Country club members tee up outrage by asserting privilege
SAN DIEGO -- I'm not accustomed to feeling ashamed of people in my beloved hometown. But, amid a global pandemic, the self-centered members of a Fresno, California, country club managed to get my blood boiling.
I feel blessed to have been born and raised in the San Joaquin Valley. Cradled in the heart of California, its farmland provides more than half of the nation's fruits, nuts and vegetables. The region also produces some of the best -- and most genuine -- people on Earth.
These are just simple folks, scratching out a living in dozens of hardscrabble small towns. What you see is what you get. Most residents don't put on airs, but they do put the interests of others before their own.
Of course, there are exceptions. Leave it to COVID-19 to reveal them. This plague brings out the best in some folks, the worst in others.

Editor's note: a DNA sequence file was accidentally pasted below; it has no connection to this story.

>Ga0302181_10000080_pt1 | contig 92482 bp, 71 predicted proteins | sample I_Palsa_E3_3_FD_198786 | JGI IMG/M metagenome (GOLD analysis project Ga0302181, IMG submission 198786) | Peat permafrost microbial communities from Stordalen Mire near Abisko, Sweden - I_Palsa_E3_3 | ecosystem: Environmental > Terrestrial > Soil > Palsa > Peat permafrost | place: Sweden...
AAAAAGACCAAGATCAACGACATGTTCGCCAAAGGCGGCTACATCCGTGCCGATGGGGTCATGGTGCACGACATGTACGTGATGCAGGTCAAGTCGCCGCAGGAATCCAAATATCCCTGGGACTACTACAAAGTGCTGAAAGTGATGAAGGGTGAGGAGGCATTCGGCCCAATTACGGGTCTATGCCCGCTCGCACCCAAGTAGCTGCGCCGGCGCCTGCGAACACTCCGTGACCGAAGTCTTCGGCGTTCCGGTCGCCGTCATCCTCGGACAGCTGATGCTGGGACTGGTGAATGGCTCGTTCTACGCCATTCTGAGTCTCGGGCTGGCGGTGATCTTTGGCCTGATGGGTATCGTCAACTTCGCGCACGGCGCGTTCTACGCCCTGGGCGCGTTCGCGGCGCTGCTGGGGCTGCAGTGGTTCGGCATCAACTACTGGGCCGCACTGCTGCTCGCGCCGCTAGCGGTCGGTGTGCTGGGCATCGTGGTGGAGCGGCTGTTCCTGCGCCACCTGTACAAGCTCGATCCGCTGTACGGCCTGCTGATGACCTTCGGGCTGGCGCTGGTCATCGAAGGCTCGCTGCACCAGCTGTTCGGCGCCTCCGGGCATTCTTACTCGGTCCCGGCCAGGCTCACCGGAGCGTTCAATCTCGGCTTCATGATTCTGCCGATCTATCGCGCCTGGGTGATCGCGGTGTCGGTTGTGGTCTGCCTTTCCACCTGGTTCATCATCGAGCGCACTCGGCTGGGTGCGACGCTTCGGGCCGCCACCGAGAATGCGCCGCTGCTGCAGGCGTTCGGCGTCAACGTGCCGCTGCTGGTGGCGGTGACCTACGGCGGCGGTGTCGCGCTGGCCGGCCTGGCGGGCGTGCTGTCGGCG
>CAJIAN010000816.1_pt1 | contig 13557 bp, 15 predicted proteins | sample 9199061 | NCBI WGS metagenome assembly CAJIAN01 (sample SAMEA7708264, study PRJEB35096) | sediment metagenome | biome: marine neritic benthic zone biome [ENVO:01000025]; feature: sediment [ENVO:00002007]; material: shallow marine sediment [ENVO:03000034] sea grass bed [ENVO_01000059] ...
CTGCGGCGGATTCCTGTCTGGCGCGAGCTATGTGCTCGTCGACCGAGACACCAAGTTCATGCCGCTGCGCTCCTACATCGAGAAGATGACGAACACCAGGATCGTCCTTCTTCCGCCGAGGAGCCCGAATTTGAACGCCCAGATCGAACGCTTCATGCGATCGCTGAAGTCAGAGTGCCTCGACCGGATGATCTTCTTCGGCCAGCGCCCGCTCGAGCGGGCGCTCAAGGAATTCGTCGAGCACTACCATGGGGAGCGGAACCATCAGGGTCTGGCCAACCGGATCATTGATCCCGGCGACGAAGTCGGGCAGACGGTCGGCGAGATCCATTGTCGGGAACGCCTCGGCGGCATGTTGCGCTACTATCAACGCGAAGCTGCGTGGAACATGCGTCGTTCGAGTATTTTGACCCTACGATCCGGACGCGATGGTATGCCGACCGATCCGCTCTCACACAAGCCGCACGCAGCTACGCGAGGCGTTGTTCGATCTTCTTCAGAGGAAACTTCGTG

The evening news is full of stories of heroism, compassion, love and sacrifice. The saintly are taking meals to hospitals so that health care workers have the strength to stare death in the face hour after hour. Others volunteer to pick up food or medicine for the elderly and physically challenged.
Many Americans seem to have gotten the message that this is the time to stay home, tighten our belts and do without some of the luxuries to which we've become accustomed, in what country singer Waylon Jennings might describe as "this successful life we're livin'."
Unfortunately, others missed that memo.
Here you have all these heroic doctors, nurses, and medical staff who show up to work at hospitals every day, and they only ask one thing from the rest of us -- just one darned thing: Stay home. These warriors are on the front lines, but they don't want to see you there.
So, they plead, just stay home.
Who knew this would be such a tough order -- especially in the Golden State? Although California Gov. Gavin Newsom was the first chief executive in the nation to close dine-in restaurants (March 17) and issue a "stay-at-home" directive (March 19), people kept heading to parks and beaches for the next two weeks until Newsom closed those, too.